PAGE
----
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System Director’s Report:

January 2007

The new year is bringing us some new SCLS Board members from Dane county, as you will see from the Board roster in your mailing this month. We are also very pleased to welcome Jean Anderson, our new Continuing Education Coordinator, who started work today. And next week the ribbon will be cut to open the new library building in Albany.

Speaking of new libraries, some of us toured the Seattle Public Library last week during the American Library Association Midwinter meeting. There are some amazing new technologies for handling library materials that I will tell you about when we meet. But being in Seattle, I missed Library Legislative Day.

Here is a letter I will be sending to the Governor and adapting for my legislators.

Dear Governor Doyle,

I attended your inaugural address and listened carefully to the State of the State message last week. I applaud your emphasis on improving education in Wisconsin, expanding services to children and helping Wisconsin innovators create jobs. And while I know and appreciate that you and Mrs. Doyle are both library supporters, I am writing to highlight the importance of libraries and public library systems in achieving the goals you have articulated.

No time is more important in human development than the first three years of life, when the brain begins to learn the skills upon which all further physical and mental growth depend. Wisconsin libraries recognize the important role they can play to educate parents of young children about early learning concepts. As a result, birth-to-three story times and reading programs in libraries are increasingly being offered to help all children enter school ready to succeed. And kindergarten readiness is crucial for future success in schools.

Children who don’t read over the summer return to school in the fall behind in reading comprehension skills by as much as three months. And lower-achieving students are already less likely to read out of school. More startling is the fact that this sort of reading loss is cumulative, which means that by the end of sixth grade these students can be as much as two years behind their peers. But Summer Reading Programs in libraries across the state help children maintain their reading levels through the summer, ready to return to school in September.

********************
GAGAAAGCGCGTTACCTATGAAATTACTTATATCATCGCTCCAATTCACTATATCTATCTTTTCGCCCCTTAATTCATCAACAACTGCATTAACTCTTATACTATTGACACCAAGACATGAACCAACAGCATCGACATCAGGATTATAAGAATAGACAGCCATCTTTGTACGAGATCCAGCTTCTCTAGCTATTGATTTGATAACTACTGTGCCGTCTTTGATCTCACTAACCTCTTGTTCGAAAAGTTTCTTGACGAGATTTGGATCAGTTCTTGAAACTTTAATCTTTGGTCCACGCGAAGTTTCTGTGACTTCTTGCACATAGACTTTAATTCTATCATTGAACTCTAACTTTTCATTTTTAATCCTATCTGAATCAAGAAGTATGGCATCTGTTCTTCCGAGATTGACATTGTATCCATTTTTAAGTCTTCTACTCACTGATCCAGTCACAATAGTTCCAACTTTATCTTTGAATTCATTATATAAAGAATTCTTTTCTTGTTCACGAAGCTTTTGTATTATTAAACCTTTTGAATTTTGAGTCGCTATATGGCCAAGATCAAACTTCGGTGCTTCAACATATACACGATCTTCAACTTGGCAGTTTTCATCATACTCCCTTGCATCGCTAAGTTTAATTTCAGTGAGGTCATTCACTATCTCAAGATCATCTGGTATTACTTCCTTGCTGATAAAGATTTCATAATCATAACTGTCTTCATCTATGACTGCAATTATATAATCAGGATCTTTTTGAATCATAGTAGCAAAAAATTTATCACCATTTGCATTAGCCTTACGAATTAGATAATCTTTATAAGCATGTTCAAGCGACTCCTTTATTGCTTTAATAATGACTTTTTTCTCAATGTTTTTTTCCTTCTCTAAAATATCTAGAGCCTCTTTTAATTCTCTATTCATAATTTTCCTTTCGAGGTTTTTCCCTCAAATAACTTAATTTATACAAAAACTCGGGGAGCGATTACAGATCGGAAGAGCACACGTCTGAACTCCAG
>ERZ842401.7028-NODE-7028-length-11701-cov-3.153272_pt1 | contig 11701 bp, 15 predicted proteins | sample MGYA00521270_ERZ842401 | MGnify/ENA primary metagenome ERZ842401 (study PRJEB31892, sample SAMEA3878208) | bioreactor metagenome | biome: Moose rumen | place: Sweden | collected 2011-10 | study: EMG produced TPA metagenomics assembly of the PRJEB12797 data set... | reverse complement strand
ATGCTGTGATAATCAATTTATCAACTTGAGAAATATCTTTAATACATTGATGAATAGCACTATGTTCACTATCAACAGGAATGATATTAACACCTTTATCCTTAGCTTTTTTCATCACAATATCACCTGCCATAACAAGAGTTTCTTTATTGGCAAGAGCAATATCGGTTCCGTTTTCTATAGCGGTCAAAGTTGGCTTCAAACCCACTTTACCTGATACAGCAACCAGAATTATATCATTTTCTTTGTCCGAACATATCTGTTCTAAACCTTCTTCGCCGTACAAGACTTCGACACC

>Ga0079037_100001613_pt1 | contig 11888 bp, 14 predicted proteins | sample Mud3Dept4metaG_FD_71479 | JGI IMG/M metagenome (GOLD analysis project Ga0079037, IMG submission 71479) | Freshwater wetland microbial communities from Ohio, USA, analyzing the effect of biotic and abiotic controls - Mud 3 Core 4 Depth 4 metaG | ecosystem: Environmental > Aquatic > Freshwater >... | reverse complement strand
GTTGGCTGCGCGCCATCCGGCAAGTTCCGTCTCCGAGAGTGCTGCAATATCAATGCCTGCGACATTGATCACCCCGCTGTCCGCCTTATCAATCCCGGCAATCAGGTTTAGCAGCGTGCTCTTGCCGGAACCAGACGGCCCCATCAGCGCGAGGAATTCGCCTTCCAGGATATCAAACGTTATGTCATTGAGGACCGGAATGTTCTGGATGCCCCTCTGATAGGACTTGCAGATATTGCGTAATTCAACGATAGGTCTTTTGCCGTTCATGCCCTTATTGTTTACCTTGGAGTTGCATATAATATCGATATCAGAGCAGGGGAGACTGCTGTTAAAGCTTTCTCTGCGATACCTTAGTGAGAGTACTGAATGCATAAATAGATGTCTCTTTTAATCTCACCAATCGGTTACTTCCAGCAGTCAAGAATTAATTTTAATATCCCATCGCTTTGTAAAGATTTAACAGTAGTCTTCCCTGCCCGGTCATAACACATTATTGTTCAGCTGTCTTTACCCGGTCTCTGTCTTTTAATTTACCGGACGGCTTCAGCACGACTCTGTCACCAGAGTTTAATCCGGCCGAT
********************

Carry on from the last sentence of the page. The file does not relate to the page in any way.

And libraries are important to job creation. A May 2006 Business Week article stated that, “Across the county, public libraries are giving would-be entrepreneurs a helping hand with resources and expert advice. It would not be a stretch to say that many could rival an MBA program in terms of the tools they offer for instruction and information – available for little or no cost.”

But as we know, these vital services do have a cost. Public library service in Wisconsin is a partnership between cities, villages, counties and the state. State funding for public library systems should be at a level equal to 13% of municipal and county expenditures for library service under a long-standing agreement. Unfortunately, state support has eroded over the years to less than 9%.  Under budget caps, local funding for libraries has also not kept up with increased service demands. Checkouts of library materials at libraries within the South Central Library system grew by an average of nearly 6% in 2006.

For libraries in the state to continue contributing to our shared goals, we need as much help as you can possibly give in the upcoming biennial budget. Thank you for your time and past support.


And I’ll see all of you on the 12th.